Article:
Seeing Sound: VJs Create Music Videos in 3DWritten by Scott G (The G-Man)
You've heard of DJs, now meet VJ, or video jockey, newest creative force in music videos, metropolitan night clubs and pop music festivals. In '70s, VJs ran film clips and projector slides, but today's VJ is a live performer who triggers video files in laptop computers using newly-created software to spontaneously create imagery that appears to be in three dimensions.
There are cosmic blue 3D stars that explode, neon-bright planets that implode, and pulsating patterns that can hypnotize you, and that's just in first minute of new VJ Sound Brew video for "Squealorama," a track from my SONIC TONIC album.
"Welcome to world's newest art form," says John Brewington, who performs as VJ Sound Brew. "We have live integration of computer created designs and audio from a song. It means spontaneous creativity," he continued. "One of newest examples is in music video for 'Squealorama'."
Performed live, video for 'Squealorama' is a high-tech blend of 3D laser and computer imagery that takes viewers on a visual journey to outer and inner space.
Using a software program, Zuma, from a company called 3DMaxMedia, Brewington creates 3D objects live as song is played. "Today's VJ can express himself like a painter and a sculptor, with added excitement of real-time interaction. And when I perform this in a club, I can take in crowd reaction and make an entirely new video to 'Squealorama' or any other song." This flexibility means every performance by VJ Sound Brew is unique.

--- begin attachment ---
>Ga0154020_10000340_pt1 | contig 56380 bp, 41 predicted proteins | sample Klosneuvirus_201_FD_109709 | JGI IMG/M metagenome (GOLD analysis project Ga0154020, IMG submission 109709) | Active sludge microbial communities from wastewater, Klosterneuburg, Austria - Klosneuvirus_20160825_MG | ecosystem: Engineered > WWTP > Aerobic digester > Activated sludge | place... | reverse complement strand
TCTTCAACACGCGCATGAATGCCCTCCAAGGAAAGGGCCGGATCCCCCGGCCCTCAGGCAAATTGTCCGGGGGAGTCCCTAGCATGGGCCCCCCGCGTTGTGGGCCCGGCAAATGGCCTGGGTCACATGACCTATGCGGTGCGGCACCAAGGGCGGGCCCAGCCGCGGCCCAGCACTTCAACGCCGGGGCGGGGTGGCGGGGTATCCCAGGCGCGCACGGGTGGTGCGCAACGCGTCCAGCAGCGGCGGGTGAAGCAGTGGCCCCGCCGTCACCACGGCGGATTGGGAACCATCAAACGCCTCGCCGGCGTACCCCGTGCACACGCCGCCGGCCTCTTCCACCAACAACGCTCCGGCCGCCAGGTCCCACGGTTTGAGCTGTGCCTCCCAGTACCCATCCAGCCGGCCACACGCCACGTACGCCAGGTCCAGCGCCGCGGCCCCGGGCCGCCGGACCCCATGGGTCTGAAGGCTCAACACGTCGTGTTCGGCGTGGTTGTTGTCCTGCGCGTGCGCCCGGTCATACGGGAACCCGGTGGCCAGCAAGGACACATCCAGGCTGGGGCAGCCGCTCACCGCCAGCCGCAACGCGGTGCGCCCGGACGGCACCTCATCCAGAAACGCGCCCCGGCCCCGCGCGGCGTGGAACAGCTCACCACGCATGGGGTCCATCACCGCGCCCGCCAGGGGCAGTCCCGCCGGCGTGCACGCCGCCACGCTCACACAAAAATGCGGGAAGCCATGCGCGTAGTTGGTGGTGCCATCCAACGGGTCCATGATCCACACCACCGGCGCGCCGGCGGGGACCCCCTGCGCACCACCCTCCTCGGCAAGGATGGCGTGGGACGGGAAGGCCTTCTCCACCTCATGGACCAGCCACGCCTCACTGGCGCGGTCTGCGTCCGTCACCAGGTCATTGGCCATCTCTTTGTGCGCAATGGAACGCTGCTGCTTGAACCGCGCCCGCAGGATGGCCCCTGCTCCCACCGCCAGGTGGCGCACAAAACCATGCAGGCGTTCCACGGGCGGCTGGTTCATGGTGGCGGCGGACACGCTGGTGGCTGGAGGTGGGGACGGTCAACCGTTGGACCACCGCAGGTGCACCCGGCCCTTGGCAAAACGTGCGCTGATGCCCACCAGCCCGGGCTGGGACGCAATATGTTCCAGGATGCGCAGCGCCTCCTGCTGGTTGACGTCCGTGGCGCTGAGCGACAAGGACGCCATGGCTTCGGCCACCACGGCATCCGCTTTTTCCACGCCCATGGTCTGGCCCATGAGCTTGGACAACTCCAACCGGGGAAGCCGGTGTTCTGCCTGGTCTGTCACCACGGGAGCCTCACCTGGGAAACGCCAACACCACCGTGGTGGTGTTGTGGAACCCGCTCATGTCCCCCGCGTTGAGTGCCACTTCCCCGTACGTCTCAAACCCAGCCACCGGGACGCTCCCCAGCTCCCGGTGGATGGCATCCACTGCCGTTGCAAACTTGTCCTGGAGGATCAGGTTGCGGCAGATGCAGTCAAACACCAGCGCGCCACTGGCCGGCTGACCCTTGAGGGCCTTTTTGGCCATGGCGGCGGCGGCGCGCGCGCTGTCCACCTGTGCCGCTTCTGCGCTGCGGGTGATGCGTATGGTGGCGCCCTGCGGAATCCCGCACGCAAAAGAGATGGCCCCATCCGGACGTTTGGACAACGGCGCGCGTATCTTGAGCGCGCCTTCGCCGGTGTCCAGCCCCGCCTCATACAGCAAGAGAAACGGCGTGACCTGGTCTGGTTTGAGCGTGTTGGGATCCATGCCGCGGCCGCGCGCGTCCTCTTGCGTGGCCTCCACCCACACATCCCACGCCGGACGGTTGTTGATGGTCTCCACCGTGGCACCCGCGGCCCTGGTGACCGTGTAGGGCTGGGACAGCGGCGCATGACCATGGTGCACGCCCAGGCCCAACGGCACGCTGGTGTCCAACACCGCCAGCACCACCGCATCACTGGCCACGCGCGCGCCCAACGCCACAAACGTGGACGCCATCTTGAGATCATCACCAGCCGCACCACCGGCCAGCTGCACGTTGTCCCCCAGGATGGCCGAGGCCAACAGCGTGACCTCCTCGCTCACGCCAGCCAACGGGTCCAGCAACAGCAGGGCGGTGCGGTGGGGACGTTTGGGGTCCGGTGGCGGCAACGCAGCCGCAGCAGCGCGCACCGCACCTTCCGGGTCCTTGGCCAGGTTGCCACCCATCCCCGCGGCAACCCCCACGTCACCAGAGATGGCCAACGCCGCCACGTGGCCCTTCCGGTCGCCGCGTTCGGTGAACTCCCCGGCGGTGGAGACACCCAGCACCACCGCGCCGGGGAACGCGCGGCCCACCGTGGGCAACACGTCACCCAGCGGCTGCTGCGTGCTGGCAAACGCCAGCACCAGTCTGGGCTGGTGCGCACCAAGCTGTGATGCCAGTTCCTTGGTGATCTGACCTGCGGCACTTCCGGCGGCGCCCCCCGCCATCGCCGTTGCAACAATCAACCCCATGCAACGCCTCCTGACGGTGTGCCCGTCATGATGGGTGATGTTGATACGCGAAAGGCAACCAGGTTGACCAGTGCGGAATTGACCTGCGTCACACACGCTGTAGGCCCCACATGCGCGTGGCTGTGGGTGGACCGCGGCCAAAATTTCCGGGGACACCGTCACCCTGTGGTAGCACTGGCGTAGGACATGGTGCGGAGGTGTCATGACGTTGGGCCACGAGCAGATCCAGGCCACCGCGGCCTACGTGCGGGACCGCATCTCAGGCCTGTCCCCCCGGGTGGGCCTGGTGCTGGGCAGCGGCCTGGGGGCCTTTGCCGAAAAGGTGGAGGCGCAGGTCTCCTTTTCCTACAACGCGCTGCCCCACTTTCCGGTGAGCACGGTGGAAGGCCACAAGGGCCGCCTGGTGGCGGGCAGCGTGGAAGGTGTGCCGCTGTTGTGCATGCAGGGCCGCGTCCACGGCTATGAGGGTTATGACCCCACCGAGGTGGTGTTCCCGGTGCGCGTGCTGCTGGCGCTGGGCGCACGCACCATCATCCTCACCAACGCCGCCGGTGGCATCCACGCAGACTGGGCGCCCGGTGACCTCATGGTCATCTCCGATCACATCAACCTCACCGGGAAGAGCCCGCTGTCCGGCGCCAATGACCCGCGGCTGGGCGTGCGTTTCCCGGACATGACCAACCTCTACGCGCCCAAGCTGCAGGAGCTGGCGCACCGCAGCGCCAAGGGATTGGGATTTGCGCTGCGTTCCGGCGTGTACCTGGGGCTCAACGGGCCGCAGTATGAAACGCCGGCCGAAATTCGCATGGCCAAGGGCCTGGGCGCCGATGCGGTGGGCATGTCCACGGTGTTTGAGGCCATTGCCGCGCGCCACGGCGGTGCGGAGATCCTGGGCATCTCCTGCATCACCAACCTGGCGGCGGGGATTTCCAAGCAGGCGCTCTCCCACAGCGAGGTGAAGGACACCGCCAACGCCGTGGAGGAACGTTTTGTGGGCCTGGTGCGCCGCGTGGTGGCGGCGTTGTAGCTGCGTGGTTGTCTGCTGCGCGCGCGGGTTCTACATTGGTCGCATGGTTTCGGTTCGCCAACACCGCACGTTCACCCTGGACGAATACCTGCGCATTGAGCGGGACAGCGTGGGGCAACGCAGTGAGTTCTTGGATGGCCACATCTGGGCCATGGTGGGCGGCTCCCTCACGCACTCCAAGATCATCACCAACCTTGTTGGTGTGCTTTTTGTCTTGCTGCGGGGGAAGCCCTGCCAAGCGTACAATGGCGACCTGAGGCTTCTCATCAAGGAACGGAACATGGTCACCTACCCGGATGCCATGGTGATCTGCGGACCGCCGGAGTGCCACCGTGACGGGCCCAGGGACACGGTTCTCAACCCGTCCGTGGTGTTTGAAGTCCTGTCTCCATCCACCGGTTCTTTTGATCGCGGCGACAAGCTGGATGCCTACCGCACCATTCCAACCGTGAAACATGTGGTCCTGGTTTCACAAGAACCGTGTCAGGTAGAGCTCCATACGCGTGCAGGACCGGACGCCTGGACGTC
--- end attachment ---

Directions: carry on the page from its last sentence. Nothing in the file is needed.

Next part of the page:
Other artists are turning to VJs to augment their live or recorded performances, including pop group *NSYNC, progressive rockers Yes, and trance artist John Laraio, known as Mobius 8.
The real-time graphics capability of Zuma enables Mobius 8 to render audio as visual motion, utilizing 3D imagery, video and lasers.
Up to now, VJs have stayed with very mainstream choices of music. "The 'Squealorama' song is controversial," states Brian Forest, Vice President of G-Man Music & Radical Radio, "because of its 15 pauses during last two minutes, during which dancers freeze in position up against their partners. Now, song is finding an even bigger audience on Internet because of eye-popping visuals in VJ Sound Brew music video," Forest added.
"Music is actually made visual by VJ Sound Brew," Forest says, "with magical shimmering patterns, hip hypnotic formations, stalactites and stalagmites that shoot out at you, quasars, comets, black holes, and a constantly moving matrix of incandescent anti-matter."